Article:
At a recent channel event at The Shard, London, Toshiba introduced new products that will enable its partners to compete in high growth areas like AI and IoT
Faced with a mature market for its traditional notebook computers, Toshiba is developing new solutions and applications that will enable resellers to participate in emerging and high growth market areas.
A key introduction in this context is the new dynaEdge DE-100 high-performance Windows 10 edge computing device. With the power of a full performance PC, this lightweight, portable device runs on Windows 10 and has a removable, replaceable battery offering 6.5 hours of use per charge.
In addition to its value as a mobile device, the DE-100 is applicable to the fast growing areas of AI and IoT (it is the first device to be certified for Microsoft’s Azure IoT platform), where, as Damian Jaume, President of Toshiba Client Solutions, Europe, explains, there is a growing requirement for devices that are able to process information locally.
“Previously, people spoke about the cloud and edge computing. Now, you hear the terms intelligent cloud, intelligent edge,” he said. “People realised that it’s easy to get a bunch of data, collect it and throw it up into the cloud, but to do something useful with it, the cloud has to be intelligent. Which is where AI comes in.
“Then, on the edge, if you throw all your data up to the cloud, you will have billions and billions of bytes. The question is do you need it all. A simple example would be measuring a machine’s vibration patterns to see if it’s working normally. If it is, you don’t need to send data to the cloud until something goes wrong. To identify that point, you need to analyse information locally. That’s the concept of intelligent edge computing.”
This is a key application of the dynaEdge DE-100 – the ability to process information locally and send useful data to the cloud, whether that is coming from machines (e.g. cars, refrigerators), sensors or wearable technologies.
As an example of the type of application supported by the DE-100, Toshiba showed it working in conjunction with another of its new products, the Assisted Reality AR100 Viewer smart glasses developed in partnership with Vuzix Corporation.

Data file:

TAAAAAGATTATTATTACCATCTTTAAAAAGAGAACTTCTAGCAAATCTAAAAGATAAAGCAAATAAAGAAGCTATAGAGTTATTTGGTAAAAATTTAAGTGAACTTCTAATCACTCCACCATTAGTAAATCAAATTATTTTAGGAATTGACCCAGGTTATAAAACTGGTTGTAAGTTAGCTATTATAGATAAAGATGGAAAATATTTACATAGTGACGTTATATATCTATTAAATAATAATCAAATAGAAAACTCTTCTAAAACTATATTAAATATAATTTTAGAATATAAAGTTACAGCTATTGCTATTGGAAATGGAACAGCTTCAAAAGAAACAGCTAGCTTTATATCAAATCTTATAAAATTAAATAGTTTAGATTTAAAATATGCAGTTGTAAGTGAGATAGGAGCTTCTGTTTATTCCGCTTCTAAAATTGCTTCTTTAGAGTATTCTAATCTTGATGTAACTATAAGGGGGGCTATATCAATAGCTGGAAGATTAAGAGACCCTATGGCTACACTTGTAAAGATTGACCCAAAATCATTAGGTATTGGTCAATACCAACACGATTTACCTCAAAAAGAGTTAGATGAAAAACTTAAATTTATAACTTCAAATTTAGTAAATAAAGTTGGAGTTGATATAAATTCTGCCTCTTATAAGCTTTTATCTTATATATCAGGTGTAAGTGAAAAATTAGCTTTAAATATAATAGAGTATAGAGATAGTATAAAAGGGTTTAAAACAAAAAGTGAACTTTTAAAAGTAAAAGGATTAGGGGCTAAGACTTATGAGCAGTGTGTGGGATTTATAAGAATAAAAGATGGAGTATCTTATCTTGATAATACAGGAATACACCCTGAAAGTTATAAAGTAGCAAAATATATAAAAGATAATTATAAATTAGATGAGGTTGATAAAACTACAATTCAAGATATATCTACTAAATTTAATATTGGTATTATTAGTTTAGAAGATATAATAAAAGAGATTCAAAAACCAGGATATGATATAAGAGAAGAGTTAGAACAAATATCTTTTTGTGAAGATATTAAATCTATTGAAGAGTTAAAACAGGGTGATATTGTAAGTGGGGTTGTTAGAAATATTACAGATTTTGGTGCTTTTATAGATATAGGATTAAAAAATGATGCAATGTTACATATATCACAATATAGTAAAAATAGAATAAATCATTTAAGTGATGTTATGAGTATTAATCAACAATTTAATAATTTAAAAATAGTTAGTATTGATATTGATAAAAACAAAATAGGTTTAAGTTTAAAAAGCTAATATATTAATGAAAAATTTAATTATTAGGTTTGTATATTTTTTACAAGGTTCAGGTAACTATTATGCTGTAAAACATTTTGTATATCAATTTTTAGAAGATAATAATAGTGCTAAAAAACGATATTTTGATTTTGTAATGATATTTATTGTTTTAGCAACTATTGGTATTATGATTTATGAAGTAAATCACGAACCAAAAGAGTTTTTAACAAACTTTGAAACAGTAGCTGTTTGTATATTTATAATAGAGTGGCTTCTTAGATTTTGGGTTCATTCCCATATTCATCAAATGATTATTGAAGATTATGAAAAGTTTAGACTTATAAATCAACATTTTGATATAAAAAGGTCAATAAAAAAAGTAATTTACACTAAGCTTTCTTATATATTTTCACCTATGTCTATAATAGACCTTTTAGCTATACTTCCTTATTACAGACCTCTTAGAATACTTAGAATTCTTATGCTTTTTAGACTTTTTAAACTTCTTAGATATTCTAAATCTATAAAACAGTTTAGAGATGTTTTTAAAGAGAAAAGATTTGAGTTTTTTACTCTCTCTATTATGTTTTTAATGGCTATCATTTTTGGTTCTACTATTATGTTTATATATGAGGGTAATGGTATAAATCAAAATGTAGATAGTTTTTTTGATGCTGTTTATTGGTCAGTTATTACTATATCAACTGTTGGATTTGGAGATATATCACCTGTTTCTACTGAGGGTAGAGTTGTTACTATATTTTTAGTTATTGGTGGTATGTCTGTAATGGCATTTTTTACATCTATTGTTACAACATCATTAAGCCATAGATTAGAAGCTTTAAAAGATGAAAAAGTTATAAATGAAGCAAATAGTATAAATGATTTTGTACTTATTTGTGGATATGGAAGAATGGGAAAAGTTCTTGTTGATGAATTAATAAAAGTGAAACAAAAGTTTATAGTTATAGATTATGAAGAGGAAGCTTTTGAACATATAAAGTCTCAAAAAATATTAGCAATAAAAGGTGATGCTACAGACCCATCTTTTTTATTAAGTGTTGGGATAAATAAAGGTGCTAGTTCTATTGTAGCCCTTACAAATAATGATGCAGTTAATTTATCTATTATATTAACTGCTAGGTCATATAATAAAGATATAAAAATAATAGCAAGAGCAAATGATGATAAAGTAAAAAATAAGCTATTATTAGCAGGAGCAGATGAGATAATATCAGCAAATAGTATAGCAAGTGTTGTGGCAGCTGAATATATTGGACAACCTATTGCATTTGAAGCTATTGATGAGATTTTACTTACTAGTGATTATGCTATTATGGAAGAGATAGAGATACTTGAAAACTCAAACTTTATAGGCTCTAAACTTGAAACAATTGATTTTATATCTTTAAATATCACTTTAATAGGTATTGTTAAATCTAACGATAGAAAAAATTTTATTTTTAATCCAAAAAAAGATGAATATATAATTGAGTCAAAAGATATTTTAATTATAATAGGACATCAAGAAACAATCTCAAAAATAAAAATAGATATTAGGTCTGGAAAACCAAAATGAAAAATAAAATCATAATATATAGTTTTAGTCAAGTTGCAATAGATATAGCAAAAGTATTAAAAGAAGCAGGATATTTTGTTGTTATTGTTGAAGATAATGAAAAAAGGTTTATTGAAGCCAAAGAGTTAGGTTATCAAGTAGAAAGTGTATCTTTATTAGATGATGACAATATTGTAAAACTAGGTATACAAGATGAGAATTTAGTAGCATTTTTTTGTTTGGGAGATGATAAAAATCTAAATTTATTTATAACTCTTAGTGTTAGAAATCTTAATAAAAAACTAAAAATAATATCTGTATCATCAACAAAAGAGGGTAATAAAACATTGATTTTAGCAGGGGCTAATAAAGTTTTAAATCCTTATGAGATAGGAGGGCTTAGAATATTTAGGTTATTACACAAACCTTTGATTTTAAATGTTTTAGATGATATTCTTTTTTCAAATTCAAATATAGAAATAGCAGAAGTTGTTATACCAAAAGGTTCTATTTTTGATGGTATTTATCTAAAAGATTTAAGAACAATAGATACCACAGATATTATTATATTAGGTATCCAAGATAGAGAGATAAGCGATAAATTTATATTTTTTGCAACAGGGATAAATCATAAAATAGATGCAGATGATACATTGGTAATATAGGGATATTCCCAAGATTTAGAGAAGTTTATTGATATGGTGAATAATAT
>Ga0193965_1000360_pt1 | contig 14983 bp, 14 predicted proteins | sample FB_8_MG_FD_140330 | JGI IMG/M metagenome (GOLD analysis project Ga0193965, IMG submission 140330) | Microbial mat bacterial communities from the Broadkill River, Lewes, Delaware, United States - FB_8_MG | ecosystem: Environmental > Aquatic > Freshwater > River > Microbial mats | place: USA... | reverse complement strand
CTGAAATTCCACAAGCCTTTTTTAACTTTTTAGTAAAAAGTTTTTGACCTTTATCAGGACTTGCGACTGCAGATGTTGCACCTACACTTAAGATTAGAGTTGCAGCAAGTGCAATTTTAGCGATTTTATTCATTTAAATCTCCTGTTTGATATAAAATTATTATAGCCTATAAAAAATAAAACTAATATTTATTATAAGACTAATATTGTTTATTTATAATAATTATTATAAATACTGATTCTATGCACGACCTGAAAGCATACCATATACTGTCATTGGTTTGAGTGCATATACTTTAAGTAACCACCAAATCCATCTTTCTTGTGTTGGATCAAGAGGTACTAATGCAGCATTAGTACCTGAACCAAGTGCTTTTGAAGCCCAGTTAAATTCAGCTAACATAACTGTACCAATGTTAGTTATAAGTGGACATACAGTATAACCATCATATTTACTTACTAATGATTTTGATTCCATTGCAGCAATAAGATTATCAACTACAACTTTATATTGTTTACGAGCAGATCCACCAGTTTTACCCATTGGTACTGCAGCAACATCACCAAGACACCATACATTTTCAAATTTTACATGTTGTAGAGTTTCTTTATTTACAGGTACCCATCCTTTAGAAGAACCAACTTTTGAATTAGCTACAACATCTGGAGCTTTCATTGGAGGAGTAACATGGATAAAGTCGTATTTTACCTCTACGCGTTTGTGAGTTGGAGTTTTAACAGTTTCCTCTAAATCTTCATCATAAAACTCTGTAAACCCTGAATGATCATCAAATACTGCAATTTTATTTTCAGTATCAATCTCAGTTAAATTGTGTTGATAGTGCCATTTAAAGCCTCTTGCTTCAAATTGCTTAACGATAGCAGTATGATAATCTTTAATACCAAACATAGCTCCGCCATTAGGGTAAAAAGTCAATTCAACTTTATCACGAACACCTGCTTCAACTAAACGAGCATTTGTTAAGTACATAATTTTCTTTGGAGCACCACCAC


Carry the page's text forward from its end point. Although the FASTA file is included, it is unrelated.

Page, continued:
There’s huge interest in smart glasses as a way to boost productivity, cut costs, reduce risk and enrich training. In a survey of 1,000 IT decision-makers for Toshiba’s research report Maximising mobility: Navigating the future IT landscape, 82% predicted that smart glasses would be used in their business within the next three years. Almost half (47%) of engineers plan to deploy them within the next 12 months.
To date, however, much of this demand has remained pent-up because there hasn’t been a solution that meets the requirements of enterprise IT departments, especially in relation to ease of management and integration.
“Smart glasses at the moment are all Android,” explained Jaume. “There are no Windows solutions, so a lot of people are thinking about it, talking about it, trying it, but they are not making the big leap and saying ‘OK, now I am going to integrate this into my IS solution’, precisely because it is not a mature product and there are still a lot of question marks about it. We believe we are on the edge of allowing companies to make that step because we have a product they can relate to.”
AR100 Viewer smart glasses are such a big step forward because they are based on Windows 10 and so easy to integrate into an enterprise’s existing systems. To make the most of their potential, Toshiba is calling on resellers to help create an eco-system of solutions for specific applications and verticals.
As well as creating smart glasses solutions in-house and in partnership with established developers, such as Ubimax (see box), which partners can then re-sell, Toshiba is encouraging partners to develop their own solutions and to build their own relationships with third party developers so that they can all benefit from the sky high potential of AI and IoT.